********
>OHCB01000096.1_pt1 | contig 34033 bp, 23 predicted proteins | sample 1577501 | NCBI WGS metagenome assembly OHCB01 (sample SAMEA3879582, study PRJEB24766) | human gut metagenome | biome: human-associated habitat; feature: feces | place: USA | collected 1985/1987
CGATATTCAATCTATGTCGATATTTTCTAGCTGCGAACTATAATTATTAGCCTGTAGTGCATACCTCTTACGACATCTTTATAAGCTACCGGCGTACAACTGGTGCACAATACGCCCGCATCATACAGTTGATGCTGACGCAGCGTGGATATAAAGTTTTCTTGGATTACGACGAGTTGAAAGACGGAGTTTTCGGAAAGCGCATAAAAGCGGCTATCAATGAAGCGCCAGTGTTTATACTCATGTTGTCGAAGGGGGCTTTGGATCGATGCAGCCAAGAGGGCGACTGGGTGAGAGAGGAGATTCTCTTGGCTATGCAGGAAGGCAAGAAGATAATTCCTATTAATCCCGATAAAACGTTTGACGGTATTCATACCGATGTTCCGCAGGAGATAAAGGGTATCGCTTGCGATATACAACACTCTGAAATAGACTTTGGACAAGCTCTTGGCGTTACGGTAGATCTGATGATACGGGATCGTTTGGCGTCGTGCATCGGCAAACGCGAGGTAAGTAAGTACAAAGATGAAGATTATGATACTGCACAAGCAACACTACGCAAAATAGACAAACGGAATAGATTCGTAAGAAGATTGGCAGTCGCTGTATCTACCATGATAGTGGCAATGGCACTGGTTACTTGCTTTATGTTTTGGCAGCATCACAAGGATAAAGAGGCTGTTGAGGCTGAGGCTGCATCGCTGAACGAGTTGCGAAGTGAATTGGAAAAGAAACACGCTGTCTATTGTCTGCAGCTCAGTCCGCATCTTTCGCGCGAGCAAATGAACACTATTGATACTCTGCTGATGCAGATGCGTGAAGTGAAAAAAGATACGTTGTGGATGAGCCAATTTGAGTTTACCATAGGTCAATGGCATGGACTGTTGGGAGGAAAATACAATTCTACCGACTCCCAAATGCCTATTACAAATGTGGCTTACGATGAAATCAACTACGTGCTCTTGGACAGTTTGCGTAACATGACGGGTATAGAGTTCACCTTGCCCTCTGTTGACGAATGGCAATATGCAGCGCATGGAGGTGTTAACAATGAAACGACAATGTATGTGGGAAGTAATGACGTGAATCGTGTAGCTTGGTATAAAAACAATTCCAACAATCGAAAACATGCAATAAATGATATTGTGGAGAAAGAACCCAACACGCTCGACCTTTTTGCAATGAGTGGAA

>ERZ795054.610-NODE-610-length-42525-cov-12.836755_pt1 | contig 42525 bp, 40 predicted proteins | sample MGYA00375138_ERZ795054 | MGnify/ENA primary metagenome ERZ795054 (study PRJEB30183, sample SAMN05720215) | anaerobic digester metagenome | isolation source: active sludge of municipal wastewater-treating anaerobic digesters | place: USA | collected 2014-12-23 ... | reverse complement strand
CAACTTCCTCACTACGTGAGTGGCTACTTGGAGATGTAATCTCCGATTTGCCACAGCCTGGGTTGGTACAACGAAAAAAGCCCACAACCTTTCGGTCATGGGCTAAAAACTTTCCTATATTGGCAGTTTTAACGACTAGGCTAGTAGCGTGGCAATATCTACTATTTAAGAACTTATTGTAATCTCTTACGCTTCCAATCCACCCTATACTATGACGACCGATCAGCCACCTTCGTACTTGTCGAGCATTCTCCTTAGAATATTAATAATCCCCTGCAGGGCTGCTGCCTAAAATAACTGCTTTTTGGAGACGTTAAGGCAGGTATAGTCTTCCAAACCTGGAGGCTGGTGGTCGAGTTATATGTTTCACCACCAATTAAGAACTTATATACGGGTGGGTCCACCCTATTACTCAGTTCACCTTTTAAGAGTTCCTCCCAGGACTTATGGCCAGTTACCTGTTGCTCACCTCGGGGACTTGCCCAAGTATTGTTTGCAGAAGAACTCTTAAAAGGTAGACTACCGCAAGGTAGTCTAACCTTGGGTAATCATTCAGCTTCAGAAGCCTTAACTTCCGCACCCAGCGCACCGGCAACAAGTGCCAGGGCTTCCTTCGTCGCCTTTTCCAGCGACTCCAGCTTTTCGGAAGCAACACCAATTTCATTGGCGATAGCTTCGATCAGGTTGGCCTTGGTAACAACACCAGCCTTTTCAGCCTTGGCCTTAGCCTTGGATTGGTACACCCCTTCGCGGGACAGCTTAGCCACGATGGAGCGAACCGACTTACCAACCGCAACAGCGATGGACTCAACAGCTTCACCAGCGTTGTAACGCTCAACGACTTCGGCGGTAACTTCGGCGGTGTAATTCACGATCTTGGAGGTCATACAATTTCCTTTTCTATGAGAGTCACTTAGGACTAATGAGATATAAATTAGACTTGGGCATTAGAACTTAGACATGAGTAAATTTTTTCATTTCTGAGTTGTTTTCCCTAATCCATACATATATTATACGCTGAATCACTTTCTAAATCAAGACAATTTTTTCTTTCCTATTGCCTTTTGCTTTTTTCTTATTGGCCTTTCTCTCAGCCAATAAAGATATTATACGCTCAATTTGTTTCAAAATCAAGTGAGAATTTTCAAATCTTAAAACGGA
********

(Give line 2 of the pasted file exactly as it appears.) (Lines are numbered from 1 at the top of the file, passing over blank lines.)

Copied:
CGATATTCAATCTATGTCGATATTTTCTAGCTGCGAACTATAATTATTAGCCTGTAGTGCATACCTCTTACGACATCTTTATAAGCTACCGGCGTACAACTGGTGCACAATACGCCCGCATCATACAGTTGATGCTGACGCAGCGTGGATATAAAGTTTTCTTGGATTACGACGAGTTGAAAGACGGAGTTTTCGGAAAGCGCATAAAAGCGGCTATCAATGAAGCGCCAGTGTTTATACTCATGTTGTCGAAGGGGGCTTTGGATCGATGCAGCCAAGAGGGCGACTGGGTGAGAGAGGAGATTCTCTTGGCTATGCAGGAAGGCAAGAAGATAATTCCTATTAATCCCGATAAAACGTTTGACGGTATTCATACCGATGTTCCGCAGGAGATAAAGGGTATCGCTTGCGATATACAACACTCTGAAATAGACTTTGGACAAGCTCTTGGCGTTACGGTAGATCTGATGATACGGGATCGTTTGGCGTCGTGCATCGGCAAACGCGAGGTAAGTAAGTACAAAGATGAAGATTATGATACTGCACAAGCAACACTACGCAAAATAGACAAACGGAATAGATTCGTAAGAAGATTGGCAGTCGCTGTATCTACCATGATAGTGGCAATGGCACTGGTTACTTGCTTTATGTTTTGGCAGCATCACAAGGATAAAGAGGCTGTTGAGGCTGAGGCTGCATCGCTGAACGAGTTGCGAAGTGAATTGGAAAAGAAACACGCTGTCTATTGTCTGCAGCTCAGTCCGCATCTTTCGCGCGAGCAAATGAACACTATTGATACTCTGCTGATGCAGATGCGTGAAGTGAAAAAAGATACGTTGTGGATGAGCCAATTTGAGTTTACCATAGGTCAATGGCATGGACTGTTGGGAGGAAAATACAATTCTACCGACTCCCAAATGCCTATTACAAATGTGGCTTACGATGAAATCAACTACGTGCTCTTGGACAGTTTGCGTAACATGACGGGTATAGAGTTCACCTTGCCCTCTGTTGACGAATGGCAATATGCAGCGCATGGAGGTGTTAACAATGAAACGACAATGTATGTGGGAAGTAATGACGTGAATCGTGTAGCTTGGTATAAAAACAATTCCAACAATCGAAAACATGCAATAAATGATATTGTGGAGAAAGAACCCAACACGCTCGACCTTTTTGCAATGAGTGGAA